Chris Reimer on Making a Mid-Life Career Switch

Choosing to make a major career transition is not an easy feat and few know this better than Chris Reimer.

A former accountant turned social media expert, Chris has a long and winding career journey that’s taken him from crunching numbers to – at one point – crafting Pinterest-worthy pictures of lattes for Kaldi’s Coffee. With more than 50,000 followers on Twitter, Chris has cemented his reputation as an authority in all things digital marketing.

We spoke with Chris about what influenced his decision to make the switch, the obstacles he faced and advice for those looking to do the same.

How long have you lived in St. Louis? What do you do?
“I have lived in St. Louis all my life – 45 years. In my current role at Maryville University, I direct digital strategy, which includes social media, video production and website content.”

You’ve experienced a very non-linear career path, transitioning from accounting to marketing. How did you realize you were ready for such a big career change?
“It started with a business I created called Rizzo Tees. I needed a way to get the word out about the shirts, and I realized I had the options of TV ads, print ads or online. I didn’t have a Twitter account when the Rizzo Tees site went live, so I decided to join and start using it. Once I became active, I used it pretty heavily to market the t-shirts and people started buying them. I gained a good understanding of social media, and people started asking me questions about social media. Soon I was asked to give a presentation on the topic. It was that day that I realized I had found something that was a better fit for me.

After that, I met with other people and realized that I could “do” social media for a living, but it still took me a while to consider the notion that a change could be made.”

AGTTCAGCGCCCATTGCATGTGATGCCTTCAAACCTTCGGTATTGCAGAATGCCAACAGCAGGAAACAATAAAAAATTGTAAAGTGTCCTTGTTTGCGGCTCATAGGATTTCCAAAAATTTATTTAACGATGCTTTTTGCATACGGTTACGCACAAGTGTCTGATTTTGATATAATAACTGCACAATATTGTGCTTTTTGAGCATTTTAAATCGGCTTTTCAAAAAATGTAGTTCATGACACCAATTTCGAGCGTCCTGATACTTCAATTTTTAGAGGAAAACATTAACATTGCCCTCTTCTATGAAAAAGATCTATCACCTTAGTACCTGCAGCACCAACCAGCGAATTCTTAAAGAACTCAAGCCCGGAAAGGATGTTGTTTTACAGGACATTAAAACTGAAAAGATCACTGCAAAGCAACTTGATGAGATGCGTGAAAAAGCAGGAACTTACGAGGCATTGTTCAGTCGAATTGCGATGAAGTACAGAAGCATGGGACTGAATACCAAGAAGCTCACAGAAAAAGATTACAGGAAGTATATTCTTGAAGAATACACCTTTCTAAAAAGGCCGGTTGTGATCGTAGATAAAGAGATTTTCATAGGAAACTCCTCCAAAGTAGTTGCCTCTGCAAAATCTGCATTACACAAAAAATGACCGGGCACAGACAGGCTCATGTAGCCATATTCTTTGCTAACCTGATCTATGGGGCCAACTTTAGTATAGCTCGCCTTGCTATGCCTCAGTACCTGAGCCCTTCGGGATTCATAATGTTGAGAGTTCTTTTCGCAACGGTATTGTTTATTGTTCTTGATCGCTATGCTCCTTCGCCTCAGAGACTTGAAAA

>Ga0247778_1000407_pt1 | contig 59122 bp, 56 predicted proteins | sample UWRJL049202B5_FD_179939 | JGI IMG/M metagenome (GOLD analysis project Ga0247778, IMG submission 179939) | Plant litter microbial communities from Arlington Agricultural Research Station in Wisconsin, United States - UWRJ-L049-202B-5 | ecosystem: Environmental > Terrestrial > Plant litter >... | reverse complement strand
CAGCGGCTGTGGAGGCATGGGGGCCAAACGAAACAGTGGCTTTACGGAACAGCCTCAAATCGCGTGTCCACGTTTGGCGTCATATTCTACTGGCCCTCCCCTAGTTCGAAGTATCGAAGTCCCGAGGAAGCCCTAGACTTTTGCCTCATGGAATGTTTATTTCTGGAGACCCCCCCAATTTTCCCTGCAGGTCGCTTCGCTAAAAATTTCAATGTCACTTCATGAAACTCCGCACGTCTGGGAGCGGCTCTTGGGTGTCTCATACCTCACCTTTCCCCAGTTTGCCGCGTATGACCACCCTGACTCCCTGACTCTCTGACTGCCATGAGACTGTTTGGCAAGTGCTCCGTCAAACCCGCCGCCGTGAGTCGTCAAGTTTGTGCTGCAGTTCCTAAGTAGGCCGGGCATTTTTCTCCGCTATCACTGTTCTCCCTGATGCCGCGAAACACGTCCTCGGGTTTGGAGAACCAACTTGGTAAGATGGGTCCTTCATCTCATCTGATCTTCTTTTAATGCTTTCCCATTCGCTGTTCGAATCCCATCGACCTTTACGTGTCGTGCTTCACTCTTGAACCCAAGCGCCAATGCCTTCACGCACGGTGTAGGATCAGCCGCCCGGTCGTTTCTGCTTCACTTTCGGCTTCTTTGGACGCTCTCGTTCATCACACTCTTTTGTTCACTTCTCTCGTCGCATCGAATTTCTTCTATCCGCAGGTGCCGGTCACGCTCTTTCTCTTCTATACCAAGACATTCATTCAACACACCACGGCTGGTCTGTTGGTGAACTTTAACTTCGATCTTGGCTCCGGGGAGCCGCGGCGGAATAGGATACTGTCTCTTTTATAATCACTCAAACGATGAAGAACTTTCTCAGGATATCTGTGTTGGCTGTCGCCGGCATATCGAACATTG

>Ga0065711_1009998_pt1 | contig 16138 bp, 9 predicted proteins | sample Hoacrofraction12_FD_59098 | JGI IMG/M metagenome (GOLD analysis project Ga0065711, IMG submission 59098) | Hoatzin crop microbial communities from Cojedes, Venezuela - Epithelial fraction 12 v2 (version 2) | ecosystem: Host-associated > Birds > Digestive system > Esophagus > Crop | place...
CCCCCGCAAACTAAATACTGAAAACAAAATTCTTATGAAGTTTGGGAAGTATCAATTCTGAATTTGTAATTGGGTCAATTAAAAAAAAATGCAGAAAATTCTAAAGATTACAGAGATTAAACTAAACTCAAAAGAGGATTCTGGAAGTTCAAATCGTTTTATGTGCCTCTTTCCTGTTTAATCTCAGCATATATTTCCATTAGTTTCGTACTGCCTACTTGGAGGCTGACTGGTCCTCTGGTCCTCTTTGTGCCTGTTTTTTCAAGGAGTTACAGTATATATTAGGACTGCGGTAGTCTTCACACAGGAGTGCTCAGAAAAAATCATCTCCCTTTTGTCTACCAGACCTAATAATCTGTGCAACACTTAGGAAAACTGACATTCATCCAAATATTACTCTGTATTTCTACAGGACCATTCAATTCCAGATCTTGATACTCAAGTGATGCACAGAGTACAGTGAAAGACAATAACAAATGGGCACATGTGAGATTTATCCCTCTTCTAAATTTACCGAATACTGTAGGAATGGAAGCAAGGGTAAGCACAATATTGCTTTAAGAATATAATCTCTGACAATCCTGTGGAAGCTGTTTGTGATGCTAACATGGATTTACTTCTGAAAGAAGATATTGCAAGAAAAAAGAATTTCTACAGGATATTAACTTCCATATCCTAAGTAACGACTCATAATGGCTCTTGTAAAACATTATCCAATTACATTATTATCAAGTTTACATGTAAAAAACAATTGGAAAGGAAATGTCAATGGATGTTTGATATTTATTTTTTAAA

What were some challenging obstacles you faced in the transition?
“One of the things I had to consider was that I was starting from the beginning in a completely new industry. The first job I took in social media came with a significant pay cut. Even through it all, my wife said, “I think you should do this.” I’m so thankful for her support because I made the transition and never had to look back.

Another thing I can say is that jobs in marketing are a little less stable than jobs in accounting. Marketing can be a fickle, difficult industry. I think, just in general, that holding a job for a long time in accounting is easier than holding a job for a long time in marketing. When times get tough, sometimes marketing people are the first to go. I’ve already had this experience in this industry, so I’m constantly aware of how fickle the marketing industry can be.”

What advice do you have for someone thinking about making a career change?
“Whether someone’s making a lateral transition or planning to move up, they have to prove to people that they’re the right person for them. Demonstrate that you know what you’re talking about and are familiar with the latest trends in your target industry.  Avail yourself of all the information you can find.